The diminutive halflings survive in a world full of larger creatures by avoiding notice or, barring that, avoiding offense. Their harmless appearance made the lightfoot halflings of the Barrier Peaks inviting targets for imperial subjugation. The stout halflings of the western plains have lived generally uneventful and prosperous existences. Since the fall of the Du’un Empire, their unassuming and rustic lifestyle has allowed halfling communities to survive for centuries in the shadow of empires and on the edges of wars and political strife. Some halflings live quiet and peaceful lives in remote agricultural communities, while others form nomadic bands that travel constantly, lured by the open road and the wide horizon to discover the wonders of new lands and peoples. In the Kingdom of Grandévere, halflings are almost as populous as humans in most towns and cities. Halflings do not breed as often as humans, but have a longer lifespan, and typically live until around their one-hundredth birthday.
Kind and Curious
Halflings are an affable, warm, and cheerful people. They cherish the bonds of family and friendship as well as the comforts of hearth and home. Practical and down-to-earth, they concern themselves with basic needs and simple pleasures, harboring few dreams of gold or glory. Even adventurers among them usually venture into the world for reasons of community, friendship, wanderlust, or curiosity. They love discovering new things, even simple things, such as an exotic food or an unfamiliar style of clothing. Halflings who do not adventure tend to cherish the old and the familiar, and are put off by these exotic fancies.
Small and Practical
Halflings stand about 3 feet tall and inclined to be stout, weighing between 40 and 45 pounds. Their skin is ruddy, and their hair is usually brown or sandy brown and wavy. They have brown or hazel eyes. Halfling men often sport long sideburns, but beards are rare among them and mustaches are almost unseen. They like to wear simple, comfortable, and practical clothes, favoring bright colors. A halfling reaches adulthood at the age of twenty, middle age at fifty, and lives until they are about one hundred years old.
Blend into the Crowd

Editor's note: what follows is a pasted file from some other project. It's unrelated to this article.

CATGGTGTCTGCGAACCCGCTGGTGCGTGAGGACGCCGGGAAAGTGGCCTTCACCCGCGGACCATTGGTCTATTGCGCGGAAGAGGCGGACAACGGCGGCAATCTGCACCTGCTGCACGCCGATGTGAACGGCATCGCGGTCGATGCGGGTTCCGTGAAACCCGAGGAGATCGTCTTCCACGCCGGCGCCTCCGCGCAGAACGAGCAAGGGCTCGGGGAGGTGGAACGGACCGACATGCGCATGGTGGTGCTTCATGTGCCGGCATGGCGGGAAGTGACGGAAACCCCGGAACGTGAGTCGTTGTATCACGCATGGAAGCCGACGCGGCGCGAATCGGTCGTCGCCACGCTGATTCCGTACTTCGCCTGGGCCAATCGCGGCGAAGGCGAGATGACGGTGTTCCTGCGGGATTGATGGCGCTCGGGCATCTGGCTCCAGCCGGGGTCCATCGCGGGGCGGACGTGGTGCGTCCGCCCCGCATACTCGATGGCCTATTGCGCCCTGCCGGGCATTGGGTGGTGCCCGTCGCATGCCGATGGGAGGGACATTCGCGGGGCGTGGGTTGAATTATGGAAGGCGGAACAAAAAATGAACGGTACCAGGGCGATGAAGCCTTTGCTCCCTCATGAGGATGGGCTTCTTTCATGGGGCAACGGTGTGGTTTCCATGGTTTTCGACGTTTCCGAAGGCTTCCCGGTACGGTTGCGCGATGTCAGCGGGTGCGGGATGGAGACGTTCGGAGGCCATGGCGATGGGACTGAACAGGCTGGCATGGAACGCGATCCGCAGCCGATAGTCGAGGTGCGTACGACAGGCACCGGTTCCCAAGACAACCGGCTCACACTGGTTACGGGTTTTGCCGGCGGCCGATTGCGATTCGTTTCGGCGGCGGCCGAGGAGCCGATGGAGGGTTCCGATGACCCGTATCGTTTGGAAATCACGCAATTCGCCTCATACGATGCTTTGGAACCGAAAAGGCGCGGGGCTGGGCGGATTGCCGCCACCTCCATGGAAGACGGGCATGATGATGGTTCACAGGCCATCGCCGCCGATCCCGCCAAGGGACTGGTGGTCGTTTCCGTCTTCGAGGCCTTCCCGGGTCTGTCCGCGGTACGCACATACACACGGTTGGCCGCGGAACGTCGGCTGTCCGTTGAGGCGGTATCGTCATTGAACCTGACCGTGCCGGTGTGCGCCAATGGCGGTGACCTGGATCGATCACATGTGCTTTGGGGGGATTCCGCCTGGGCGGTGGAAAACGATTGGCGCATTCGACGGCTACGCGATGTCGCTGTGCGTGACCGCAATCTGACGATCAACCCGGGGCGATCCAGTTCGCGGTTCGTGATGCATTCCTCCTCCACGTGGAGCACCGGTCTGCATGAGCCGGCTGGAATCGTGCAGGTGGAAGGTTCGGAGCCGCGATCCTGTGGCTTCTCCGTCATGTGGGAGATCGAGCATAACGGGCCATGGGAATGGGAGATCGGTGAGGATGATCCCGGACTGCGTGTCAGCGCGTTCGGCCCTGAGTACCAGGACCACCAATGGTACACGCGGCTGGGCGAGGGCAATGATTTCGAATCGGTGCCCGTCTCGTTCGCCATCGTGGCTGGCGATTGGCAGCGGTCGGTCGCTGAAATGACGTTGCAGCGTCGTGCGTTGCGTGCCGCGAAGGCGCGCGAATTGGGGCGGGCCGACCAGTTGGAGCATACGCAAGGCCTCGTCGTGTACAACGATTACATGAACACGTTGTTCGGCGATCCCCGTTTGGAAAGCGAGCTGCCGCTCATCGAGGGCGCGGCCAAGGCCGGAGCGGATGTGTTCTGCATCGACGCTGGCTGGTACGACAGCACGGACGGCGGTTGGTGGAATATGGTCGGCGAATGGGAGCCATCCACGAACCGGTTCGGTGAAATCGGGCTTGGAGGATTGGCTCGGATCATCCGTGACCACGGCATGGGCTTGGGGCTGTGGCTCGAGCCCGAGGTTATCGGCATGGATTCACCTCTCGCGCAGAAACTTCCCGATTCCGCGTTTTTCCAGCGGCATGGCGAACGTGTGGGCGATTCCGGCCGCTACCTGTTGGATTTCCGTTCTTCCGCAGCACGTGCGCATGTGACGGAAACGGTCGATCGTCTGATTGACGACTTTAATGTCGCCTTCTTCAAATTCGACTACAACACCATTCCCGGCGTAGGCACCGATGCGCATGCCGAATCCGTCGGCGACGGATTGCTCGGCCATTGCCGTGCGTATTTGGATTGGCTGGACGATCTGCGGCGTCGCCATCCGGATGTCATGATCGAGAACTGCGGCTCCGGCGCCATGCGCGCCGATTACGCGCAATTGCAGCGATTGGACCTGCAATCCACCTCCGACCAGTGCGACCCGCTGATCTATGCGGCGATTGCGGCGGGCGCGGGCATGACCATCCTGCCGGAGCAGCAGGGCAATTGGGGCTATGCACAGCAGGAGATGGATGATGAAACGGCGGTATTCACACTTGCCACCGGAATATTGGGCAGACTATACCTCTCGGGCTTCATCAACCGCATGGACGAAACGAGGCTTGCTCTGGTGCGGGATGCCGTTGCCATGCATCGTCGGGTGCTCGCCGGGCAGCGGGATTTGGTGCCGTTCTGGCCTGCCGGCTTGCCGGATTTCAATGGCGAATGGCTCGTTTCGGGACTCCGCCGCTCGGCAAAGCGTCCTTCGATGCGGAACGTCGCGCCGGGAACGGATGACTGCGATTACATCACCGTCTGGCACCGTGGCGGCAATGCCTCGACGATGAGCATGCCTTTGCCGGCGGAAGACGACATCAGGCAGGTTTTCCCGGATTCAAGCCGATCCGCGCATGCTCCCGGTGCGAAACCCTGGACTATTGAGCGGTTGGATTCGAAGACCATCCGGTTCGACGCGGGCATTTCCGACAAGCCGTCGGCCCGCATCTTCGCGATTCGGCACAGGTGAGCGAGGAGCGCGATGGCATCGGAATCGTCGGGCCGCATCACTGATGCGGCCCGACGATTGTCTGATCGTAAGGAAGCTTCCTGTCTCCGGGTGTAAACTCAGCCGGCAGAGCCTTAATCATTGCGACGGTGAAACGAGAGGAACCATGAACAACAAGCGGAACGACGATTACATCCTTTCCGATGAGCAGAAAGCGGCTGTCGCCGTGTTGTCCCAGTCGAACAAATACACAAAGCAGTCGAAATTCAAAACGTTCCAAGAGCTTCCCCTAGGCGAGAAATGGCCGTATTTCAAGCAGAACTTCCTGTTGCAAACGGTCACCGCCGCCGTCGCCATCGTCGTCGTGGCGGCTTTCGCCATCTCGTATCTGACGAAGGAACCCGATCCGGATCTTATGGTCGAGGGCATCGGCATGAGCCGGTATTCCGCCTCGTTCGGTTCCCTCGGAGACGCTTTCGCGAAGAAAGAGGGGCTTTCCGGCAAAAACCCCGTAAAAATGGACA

Halflings try to get along with everyone else. They are adept at fitting into a community of humans, dwarves, or elves, making themselves valuable and welcome. Most older, more conservative halflings prefer living in pleasant shires among their own kind. Though they work readily with others, they often make true friends only among their own kind. However, halflings are fiercely loyal to their friends, whether halfling or otherwise, and can show remarkable fierceness when their friends, families, or communities are threatened.
Most halflings have small, peaceful communities with large farms and well-kept groves. They have never built a kingdom of their own or even held much land beyond their quiet shires. They don’t recognize any sort of nobility or royalty of their own, instead looking to family elders to guide them. This emphasis on family and community has enabled halflings to maintain their traditional ways for hundreds of years, affected only by the rise and fall of the Du’un. Many halflings live among other races, where their hard work and loyal outlook offers them abundant rewards and creature comforts. Some halfling communities take to travel as a way of life, driving wagons or guiding boats from place to place and maintaining no permanent home.
Lightfoot halflings come originally from the Barrier Peaks, a snow-capped mountain range that divides modern-day Grandévere in two. Many mountain-dwelling lightfoots were slaughtered when the Du’un Empire invaded the Kingdom of Rohn in Y147. Most of the surviving halflings soon fled the Peaks in a great diaspora. Today, they are more prone to wanderlust than other halflings, and more often dwell alongside other races or take up a nomadic life. They make excellent rogues.
Stout halflings are descended from their lightfoot cousins. Unlike the lightfoots, though, these stout halflings, or “hobbits,” prefer commerce, knitting, and politics to treasure hunting, lockpicking, and swordfighting. They lack the cultural desire to roam that the lightfoots prize so highly. They value family and community as much as their cousins, but prefer to enjoy life in pleasant shires and cozy houses with a crackling fire in their hearths. Stout halflings tend to be farmers and merchants, preferring occupations that keep them as close to home as possible. However, they tenaciously guard their homes and families, so some become fighters to defend their loved ones.
The text of this page has primarily been derived from the D&D Next playtesting packet, with some alterations, for enjoyment purposes only.